Man Sheds: Separation is sometimes the reason a couple stays together, which may seem paradoxical.
Separate his and hers rooms within the home, such as a man cave or walk-in closet, are simple to comprehend and rationalise.
After all, he requires space to store his belongings and engage in manly activities, and vice versa.
Going beyond shouting distance means taking that space a step further.
Meet the man who lives in the shed
When North Carolina percussionist Gregory Whitt and his wife Annelies moved in together, they agreed that his drum collection, which included goat-skinned African djembes (which have an acquired odour), couldn’t come with them.
For Whitt, however, leaving it behind would have been a deal breaker. So they erected a backyard man shed for the price of a year at a storage facility.
Where Whitt could store his instruments and record music. He refers to it as his “G-Spot.”
“It’s not a firewall,” says Christopher J. Lynch, a Los Angeles-based author who has been happily married for more than 30 years. Lynch spent roughly $10,000 building his 110-square-foot man shed.
Which he credits with keeping his relationship strong by establishing a mutual respect for personal space.
“We don’t believe in suffocating, ‘joined at the hip’ relationships,” says the author.
It’s where he writes, and his wife can see the additional benefits of his man’s shed in the form of his increased income.
Tyler Yost, a new father, can’t put a price on what he sees as the value in his 150-square-foot man shed in Charlotte, N.C. “My wife and I recently welcomed our first child.
And I believe it not only saved our marriage but also kept me sane during those insane, long nights.”
For the Wetjen family, man sheds are also a family enterprise. Craig Wetjen, a well-known Melbourne wedding photographer, was so taken with his father-in-shed law’s that he began photographing him and other men in their sheds for a book he hopes to publish in August.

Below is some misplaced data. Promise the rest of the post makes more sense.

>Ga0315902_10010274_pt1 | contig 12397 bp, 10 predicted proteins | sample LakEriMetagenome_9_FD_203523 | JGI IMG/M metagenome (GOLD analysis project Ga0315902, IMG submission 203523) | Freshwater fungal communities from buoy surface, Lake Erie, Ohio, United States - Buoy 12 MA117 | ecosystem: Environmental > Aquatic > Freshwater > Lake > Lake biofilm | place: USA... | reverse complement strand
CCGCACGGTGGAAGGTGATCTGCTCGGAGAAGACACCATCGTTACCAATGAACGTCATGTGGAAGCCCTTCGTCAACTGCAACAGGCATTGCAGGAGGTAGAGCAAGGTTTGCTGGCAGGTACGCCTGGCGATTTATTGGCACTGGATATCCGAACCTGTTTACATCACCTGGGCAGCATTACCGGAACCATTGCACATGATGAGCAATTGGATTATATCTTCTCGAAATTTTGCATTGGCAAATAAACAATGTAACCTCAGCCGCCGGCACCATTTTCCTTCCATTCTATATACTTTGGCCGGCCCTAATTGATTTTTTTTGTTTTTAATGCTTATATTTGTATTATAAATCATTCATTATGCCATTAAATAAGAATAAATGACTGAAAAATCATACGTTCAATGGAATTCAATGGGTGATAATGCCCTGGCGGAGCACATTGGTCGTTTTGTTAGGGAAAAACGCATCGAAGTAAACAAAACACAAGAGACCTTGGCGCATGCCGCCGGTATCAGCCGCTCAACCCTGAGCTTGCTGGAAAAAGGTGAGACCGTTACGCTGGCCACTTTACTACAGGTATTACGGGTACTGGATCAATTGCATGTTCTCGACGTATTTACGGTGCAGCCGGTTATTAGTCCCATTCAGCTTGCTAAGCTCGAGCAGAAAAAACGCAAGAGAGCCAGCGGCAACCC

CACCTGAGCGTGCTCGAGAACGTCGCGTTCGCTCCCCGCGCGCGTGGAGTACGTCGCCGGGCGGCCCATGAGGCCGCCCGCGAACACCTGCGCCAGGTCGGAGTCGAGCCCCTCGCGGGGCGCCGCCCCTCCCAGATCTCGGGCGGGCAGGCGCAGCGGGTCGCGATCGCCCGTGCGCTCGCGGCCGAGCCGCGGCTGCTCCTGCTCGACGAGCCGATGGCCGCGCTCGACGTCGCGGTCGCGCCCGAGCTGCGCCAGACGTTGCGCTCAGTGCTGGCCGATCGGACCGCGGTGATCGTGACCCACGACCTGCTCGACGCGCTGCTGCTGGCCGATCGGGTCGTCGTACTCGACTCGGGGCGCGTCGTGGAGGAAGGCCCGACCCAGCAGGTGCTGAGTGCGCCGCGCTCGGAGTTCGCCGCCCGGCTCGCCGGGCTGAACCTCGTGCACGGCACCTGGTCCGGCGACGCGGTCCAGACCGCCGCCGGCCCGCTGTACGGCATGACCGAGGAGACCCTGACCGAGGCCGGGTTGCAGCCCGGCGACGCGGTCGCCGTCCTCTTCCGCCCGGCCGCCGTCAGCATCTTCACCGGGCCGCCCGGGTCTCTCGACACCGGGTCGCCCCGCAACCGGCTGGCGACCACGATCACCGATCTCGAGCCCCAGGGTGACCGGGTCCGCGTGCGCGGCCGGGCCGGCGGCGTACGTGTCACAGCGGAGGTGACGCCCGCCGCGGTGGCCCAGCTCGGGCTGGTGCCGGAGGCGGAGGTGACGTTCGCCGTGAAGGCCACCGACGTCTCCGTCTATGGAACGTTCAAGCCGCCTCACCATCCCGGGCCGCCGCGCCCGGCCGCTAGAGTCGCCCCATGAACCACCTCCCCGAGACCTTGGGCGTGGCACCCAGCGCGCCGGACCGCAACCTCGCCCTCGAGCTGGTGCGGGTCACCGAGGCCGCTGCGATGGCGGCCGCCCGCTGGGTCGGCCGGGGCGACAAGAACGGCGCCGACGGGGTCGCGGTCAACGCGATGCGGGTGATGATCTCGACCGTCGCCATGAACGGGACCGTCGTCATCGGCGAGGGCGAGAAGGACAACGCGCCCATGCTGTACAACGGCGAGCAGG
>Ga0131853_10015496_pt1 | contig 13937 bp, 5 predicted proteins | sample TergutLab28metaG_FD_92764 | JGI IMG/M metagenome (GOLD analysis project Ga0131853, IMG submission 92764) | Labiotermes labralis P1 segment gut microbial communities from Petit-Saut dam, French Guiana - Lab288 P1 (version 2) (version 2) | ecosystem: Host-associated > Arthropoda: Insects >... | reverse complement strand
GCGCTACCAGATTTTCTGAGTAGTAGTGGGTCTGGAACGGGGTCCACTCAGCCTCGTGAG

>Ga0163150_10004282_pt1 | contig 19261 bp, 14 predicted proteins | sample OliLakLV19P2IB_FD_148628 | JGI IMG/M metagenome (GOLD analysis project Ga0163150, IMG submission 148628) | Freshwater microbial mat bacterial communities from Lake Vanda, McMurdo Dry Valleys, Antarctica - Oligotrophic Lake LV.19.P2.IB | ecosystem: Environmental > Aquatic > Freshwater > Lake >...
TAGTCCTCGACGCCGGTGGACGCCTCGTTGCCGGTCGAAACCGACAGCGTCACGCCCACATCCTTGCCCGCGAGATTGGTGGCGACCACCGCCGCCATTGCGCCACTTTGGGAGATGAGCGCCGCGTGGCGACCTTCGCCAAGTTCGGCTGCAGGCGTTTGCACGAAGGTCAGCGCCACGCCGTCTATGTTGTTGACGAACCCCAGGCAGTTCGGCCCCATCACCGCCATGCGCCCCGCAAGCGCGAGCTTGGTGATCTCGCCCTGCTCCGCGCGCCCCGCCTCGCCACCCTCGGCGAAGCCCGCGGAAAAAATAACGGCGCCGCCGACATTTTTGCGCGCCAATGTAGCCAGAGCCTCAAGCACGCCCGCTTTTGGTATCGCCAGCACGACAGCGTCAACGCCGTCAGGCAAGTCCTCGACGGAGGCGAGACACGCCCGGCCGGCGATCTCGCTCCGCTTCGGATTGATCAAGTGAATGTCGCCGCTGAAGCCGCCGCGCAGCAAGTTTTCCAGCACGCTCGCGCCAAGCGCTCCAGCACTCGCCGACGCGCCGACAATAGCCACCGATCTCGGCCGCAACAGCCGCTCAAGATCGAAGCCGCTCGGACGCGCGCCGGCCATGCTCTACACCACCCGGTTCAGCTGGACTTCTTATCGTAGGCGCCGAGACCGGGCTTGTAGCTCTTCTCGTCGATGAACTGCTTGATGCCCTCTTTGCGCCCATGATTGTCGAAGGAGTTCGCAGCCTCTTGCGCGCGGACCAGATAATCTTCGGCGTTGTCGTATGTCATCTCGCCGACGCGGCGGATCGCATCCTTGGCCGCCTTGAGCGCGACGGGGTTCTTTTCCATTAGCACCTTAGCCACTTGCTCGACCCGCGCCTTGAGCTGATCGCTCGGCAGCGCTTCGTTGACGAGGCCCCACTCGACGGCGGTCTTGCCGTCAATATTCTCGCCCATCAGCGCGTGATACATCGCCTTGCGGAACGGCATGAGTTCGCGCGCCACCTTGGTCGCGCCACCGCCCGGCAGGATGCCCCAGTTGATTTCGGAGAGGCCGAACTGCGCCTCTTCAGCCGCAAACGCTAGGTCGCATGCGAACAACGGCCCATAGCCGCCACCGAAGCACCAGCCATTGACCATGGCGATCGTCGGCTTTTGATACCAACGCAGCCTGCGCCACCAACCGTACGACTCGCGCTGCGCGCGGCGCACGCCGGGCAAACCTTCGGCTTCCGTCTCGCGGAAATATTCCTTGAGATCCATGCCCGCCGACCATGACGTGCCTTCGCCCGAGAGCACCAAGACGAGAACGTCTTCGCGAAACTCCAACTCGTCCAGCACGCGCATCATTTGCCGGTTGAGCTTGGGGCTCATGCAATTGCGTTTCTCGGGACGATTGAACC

Jo, who is assisting with the project, is also motivated by her father’s shed, saying, “I am confident its existence has safeguarded his.”
The man shed culture began in Australia, a country with a divorce rate similar to that of the United States.
A friend of the Wetjens, Philip Pilven, recently held a shedwarming party to commemorate the completion of his second man shed.
He outgrown his last shed, but his wife Gaye is unconcerned. She even assisted in the party’s hosting.
Margaret Smith, thousands of miles away in rural Montana, admires her husband’s man shed, which also serves as an aviation hangar.
There’s large, and Pete Smith has probably spent a year or two of their 29-year marriage in it, but she doesn’t mind as long as he keeps the intercom on so she can contact him.
It is not necessary for a man shed to be large or high-tech. Prefabricated models at a low cost are commonly accessible and can be a good solution to avoid budget conflicts.
It’s not about the structure for many men; it’s about the contents: model trains, gym equipment.
Cigar collections, pool tables, bars, fishing gear, and other sentimental items that can be ticking time bombs for conflicts over décor and space.
Lisa Concepcion, the founder of Love Quest Marketing and a Miami-based love strategist, is all for man sheds, but she advises that you first agree on a few things.
“He can decorate it as he pleases, watch TV there, work on projects there, and so on.
But if he goes there every day for hours at a time and spends more time there than he does at home, that’s too much separation.”
She proposes establishing regulations such as laptops only being used in the home office, no sleeping in the shed, no locks.
And basically anything that turns the shed like a studio apartment—which, according to Concepcion, can descend into dangerous area.
“Many men in New York and Chicago keep apartments in the city. This is a calamity waiting to happen.”
Thanks to the presence of a man shed and the parameters that have been discussed and agreed upon, partners can really benefit and even get closer together.
The correct amount of time apart can replenish one’s batteries and make one’s heart grow fonder. Or, at the very least, keep fighting to a minimum.